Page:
I personally recited a poem I’d scratched out on paper scraps, and born from those scraps were two projects, the second of which I finally completed just yesterday.

The first project was a collection of poems I published in 2008, entitled Half A Lifetime More Or Less, a book that encompasses events and emotions from the first chapters of my adult life.

The second and final part of this project is my latest release, Mobile Poems, a fresh new collection penned during my long and arduous commutes from Long Island to New York City that tracks my emotions and pop cultural observations over the past three years.

Together, these two works are my personal pillars that arose within me from the ashes of the wreckage of September 11th, 2001, and my one saving grace ten years ago was that I somehow found my voice when I needed it most.

As for today, I will certainly cry my eyes out like that girl did at the campus vigil as we all take some time to remember everyone and everything that was lost.

The tears will remind me to NEVER FORGET……….

=========================================

CB’s two poetry collections — Half A Lifetime More or Less and Mobile Poems — are available now.

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CB’s World Special Feature: New Book and Remembering 9/11

I am from Long Island and currently work in New York City, but on September 11th, 2001, I was in college at SUNY Binghamton. Woke up around noon, with a bunch of voicemails and AIM Instant Messages. My brother simply wrote: “evacuation”, and I freaked out because he worked in the Chrysler Building so I knew something big must have happened.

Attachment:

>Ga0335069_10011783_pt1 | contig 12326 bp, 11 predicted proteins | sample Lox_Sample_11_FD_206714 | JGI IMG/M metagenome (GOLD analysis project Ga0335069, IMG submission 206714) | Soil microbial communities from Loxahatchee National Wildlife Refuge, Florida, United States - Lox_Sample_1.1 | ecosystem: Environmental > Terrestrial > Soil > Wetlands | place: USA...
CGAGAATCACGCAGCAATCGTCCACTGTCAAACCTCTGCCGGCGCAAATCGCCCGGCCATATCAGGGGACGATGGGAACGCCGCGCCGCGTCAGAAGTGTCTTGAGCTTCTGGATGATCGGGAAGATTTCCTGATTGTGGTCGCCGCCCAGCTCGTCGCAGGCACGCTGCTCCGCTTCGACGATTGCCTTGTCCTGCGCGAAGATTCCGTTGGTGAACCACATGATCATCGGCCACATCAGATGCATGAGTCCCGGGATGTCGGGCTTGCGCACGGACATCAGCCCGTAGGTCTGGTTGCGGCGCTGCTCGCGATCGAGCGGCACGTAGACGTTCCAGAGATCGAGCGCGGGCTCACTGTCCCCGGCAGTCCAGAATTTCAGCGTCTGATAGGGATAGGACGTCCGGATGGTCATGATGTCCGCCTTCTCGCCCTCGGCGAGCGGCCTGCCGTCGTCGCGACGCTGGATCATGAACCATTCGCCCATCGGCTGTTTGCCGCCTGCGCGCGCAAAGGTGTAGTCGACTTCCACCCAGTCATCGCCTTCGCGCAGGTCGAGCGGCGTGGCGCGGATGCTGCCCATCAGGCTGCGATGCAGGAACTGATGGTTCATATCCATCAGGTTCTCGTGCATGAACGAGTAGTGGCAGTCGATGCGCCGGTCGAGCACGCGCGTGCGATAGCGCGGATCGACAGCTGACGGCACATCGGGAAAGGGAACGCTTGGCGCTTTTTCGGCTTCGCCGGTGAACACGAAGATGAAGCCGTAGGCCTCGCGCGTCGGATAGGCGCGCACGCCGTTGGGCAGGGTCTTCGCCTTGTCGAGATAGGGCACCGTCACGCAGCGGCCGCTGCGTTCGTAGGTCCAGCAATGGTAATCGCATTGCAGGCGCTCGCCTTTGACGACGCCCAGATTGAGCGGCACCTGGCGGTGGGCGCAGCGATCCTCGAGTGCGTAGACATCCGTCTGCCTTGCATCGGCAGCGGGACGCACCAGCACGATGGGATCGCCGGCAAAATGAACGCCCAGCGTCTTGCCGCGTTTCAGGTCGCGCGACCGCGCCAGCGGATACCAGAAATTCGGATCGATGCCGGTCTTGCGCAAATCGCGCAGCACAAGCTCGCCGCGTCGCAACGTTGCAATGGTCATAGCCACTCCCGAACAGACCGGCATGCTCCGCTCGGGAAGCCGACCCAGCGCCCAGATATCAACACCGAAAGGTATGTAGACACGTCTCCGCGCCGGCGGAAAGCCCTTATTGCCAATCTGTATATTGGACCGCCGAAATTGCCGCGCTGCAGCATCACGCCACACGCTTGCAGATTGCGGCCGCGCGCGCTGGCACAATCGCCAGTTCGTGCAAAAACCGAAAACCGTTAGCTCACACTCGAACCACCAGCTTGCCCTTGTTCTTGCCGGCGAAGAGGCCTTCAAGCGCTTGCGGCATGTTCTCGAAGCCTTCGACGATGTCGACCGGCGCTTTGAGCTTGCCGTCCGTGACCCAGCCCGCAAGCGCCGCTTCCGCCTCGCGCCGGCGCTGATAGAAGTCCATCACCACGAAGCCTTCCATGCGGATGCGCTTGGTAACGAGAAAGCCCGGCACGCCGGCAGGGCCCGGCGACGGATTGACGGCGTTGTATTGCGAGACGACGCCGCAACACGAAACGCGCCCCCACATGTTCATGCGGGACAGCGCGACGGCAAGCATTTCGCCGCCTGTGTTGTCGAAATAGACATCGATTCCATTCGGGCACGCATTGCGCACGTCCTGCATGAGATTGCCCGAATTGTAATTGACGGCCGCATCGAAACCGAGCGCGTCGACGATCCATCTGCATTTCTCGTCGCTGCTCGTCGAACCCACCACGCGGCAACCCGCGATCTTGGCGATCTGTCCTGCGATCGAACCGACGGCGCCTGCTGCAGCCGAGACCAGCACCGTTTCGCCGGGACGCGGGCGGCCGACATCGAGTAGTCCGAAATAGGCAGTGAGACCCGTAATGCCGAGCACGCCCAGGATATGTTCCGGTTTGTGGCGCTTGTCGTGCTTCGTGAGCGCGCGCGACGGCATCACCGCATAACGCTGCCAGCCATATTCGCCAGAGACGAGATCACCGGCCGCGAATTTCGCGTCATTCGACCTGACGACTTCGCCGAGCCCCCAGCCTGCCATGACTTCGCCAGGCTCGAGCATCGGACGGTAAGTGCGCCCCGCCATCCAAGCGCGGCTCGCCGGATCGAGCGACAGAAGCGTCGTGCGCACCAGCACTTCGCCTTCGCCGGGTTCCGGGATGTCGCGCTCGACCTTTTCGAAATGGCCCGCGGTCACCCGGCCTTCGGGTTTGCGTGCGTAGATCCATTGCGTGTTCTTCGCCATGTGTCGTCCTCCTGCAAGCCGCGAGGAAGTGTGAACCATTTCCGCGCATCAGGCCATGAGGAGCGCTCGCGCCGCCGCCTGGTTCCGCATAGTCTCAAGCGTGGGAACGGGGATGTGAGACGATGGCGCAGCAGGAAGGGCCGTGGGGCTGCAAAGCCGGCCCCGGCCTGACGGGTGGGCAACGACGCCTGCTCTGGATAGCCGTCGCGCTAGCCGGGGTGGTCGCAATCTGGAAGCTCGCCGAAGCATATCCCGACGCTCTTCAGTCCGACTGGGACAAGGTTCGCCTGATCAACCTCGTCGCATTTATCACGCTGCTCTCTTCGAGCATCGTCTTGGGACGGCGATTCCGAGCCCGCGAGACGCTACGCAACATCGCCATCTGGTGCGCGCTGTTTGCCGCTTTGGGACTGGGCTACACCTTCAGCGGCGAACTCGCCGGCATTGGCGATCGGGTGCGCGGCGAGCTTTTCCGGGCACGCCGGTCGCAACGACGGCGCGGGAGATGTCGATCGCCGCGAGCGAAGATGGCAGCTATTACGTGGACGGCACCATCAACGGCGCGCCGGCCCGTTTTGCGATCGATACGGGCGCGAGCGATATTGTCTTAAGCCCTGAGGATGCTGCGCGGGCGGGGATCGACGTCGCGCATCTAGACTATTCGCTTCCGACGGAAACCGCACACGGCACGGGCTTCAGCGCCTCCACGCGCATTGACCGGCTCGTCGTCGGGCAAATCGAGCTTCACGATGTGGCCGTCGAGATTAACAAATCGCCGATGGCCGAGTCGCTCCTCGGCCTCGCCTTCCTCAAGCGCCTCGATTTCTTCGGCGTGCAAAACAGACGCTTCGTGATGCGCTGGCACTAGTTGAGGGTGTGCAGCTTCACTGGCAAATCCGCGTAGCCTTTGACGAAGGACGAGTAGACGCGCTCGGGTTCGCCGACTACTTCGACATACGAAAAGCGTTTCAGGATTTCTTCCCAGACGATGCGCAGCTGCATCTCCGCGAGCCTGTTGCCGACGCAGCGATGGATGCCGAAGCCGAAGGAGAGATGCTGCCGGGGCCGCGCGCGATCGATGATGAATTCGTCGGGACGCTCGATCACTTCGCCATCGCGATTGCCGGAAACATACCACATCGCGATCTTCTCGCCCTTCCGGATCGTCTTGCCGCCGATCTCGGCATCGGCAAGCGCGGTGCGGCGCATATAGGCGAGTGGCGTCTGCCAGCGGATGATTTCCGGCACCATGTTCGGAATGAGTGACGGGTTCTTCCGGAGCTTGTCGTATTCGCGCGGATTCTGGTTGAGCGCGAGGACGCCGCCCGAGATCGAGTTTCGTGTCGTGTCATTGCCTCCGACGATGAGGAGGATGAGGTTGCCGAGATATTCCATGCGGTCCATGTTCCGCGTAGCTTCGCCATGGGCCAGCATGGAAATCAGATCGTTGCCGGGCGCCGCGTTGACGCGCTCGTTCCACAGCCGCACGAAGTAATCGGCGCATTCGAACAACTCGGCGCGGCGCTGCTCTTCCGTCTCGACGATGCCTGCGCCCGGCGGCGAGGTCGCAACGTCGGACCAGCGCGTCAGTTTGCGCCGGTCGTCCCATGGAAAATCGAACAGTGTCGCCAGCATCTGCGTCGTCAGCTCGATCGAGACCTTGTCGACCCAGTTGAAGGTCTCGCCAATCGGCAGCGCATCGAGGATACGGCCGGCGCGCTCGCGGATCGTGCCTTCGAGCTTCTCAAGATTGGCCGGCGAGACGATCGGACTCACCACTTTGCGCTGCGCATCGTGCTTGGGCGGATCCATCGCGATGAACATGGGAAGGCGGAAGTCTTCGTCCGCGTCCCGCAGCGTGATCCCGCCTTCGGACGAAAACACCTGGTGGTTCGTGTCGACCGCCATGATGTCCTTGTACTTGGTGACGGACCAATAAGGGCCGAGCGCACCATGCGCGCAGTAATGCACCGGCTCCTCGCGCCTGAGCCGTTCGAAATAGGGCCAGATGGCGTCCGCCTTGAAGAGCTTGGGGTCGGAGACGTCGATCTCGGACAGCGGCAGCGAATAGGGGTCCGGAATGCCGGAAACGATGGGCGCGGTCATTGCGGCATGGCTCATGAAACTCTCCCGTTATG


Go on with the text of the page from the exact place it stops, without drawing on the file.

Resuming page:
I turned on the TV, and after I saw the replays of the planes hitting and the towers collapsing, I was simply numb for awhile. Didn’t hear from my brother for four hours, which may have been the longest four hours of my life, until I got word that he was OK.

Then, found out my friend Paul was missing. He was never found, as he was in the first tower and didn’t make it out. He was 22.

I look back on the past ten years and I just can’t believe, after all this time, I’m now 32, yet Paul is still 22. Time flies, except on that Tuesday morning, when it completely STOPPED……….

Ten years. How is that even possible? It’s crazy how a full decade can feel like so long ago yet also gone in the blink of an eye, and the below poem is my personal remembrance of this paradoxical time:

Two, One-Thousand

he sees ten years going by in a blur
(Tuesday morning is stuck out of the blur)

he’s just not sure he’ll be a good dad
(Fireman Pete must have been a good dad)